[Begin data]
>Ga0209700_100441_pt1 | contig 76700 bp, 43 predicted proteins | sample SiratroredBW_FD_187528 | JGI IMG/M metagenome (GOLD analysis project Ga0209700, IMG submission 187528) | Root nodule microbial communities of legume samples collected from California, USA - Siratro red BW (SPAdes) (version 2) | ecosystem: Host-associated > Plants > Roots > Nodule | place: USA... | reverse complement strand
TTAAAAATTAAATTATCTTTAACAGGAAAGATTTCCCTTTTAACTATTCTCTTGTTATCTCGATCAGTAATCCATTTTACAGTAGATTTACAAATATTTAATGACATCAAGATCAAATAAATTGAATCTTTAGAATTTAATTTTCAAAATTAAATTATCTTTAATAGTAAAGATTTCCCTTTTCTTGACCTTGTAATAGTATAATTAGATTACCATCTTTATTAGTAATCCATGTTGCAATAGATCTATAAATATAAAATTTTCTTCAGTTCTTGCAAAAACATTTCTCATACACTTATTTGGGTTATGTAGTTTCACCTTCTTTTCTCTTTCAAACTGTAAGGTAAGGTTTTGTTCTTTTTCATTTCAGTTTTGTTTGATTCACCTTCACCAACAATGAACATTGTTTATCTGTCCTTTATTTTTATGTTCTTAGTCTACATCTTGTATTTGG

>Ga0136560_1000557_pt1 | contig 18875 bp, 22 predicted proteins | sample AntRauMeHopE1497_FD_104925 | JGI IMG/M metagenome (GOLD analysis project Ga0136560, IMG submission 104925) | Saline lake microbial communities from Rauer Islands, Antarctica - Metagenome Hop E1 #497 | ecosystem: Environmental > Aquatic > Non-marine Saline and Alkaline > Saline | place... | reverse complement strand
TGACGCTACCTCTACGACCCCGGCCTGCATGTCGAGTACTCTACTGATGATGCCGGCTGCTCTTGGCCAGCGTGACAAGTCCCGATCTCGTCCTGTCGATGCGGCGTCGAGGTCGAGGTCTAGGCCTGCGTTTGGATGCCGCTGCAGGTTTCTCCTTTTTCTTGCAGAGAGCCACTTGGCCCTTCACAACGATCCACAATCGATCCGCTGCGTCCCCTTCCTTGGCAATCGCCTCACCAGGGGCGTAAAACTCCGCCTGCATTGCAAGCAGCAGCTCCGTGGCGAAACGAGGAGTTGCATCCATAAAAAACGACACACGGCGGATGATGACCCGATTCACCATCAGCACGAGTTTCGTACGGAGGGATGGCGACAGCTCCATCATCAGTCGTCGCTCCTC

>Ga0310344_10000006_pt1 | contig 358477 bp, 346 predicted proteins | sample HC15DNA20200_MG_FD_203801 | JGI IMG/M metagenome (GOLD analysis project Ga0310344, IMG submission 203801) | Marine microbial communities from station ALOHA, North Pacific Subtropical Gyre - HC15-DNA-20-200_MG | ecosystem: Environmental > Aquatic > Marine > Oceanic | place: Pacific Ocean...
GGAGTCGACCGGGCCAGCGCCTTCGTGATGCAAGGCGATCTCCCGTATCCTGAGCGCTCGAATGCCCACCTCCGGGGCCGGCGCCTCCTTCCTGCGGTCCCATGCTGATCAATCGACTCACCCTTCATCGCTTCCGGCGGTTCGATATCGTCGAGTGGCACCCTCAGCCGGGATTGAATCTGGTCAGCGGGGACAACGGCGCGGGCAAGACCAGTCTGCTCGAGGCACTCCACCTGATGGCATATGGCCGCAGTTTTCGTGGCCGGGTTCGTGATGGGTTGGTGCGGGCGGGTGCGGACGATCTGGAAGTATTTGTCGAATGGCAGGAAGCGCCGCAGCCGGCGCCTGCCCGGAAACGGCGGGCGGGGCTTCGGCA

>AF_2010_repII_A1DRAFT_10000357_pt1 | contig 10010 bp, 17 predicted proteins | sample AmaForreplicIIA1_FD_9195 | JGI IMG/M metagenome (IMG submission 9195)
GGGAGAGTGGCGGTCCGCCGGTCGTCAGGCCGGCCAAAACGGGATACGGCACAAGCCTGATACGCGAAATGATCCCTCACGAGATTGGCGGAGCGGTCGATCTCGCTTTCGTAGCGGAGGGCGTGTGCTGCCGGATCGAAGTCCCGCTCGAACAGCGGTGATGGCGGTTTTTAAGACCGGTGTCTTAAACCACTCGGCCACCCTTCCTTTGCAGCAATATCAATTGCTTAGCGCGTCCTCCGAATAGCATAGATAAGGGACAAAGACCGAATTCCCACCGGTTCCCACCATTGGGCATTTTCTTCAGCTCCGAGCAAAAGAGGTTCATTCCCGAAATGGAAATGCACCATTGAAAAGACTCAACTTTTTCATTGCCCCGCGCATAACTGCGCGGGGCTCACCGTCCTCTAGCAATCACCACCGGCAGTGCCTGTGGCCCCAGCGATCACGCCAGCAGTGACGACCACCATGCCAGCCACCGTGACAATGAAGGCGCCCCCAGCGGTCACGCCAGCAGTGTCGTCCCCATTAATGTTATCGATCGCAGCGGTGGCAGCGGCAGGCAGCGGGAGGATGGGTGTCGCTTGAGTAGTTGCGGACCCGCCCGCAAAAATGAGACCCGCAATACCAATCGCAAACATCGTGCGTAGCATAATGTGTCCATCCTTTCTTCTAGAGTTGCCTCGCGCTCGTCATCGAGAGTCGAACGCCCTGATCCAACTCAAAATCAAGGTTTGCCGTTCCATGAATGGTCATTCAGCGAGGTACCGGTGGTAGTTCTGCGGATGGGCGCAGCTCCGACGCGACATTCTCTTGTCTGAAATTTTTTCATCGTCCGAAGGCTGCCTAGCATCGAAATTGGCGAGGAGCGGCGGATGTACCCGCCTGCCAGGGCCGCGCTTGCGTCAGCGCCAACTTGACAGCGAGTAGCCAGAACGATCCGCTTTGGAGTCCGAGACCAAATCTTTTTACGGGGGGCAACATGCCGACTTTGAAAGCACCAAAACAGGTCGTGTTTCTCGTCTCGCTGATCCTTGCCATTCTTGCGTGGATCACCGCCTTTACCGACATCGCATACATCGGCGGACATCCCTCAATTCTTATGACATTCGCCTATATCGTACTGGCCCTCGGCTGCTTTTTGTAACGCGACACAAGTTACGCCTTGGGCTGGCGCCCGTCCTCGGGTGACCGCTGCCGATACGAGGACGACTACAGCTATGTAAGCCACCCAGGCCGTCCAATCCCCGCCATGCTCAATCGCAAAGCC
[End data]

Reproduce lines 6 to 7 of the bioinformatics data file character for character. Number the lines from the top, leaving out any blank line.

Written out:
GGAGTCGACCGGGCCAGCGCCTTCGTGATGCAAGGCGATCTCCCGTATCCTGAGCGCTCGAATGCCCACCTCCGGGGCCGGCGCCTCCTTCCTGCGGTCCCATGCTGATCAATCGACTCACCCTTCATCGCTTCCGGCGGTTCGATATCGTCGAGTGGCACCCTCAGCCGGGATTGAATCTGGTCAGCGGGGACAACGGCGCGGGCAAGACCAGTCTGCTCGAGGCACTCCACCTGATGGCATATGGCCGCAGTTTTCGTGGCCGGGTTCGTGATGGGTTGGTGCGGGCGGGTGCGGACGATCTGGAAGTATTTGTCGAATGGCAGGAAGCGCCGCAGCCGGCGCCTGCCCGGAAACGGCGGGCGGGGCTTCGGCA

>AF_2010_repII_A1DRAFT_10000357_pt1 | contig 10010 bp, 17 predicted proteins | sample AmaForreplicIIA1_FD_9195 | JGI IMG/M metagenome (IMG submission 9195)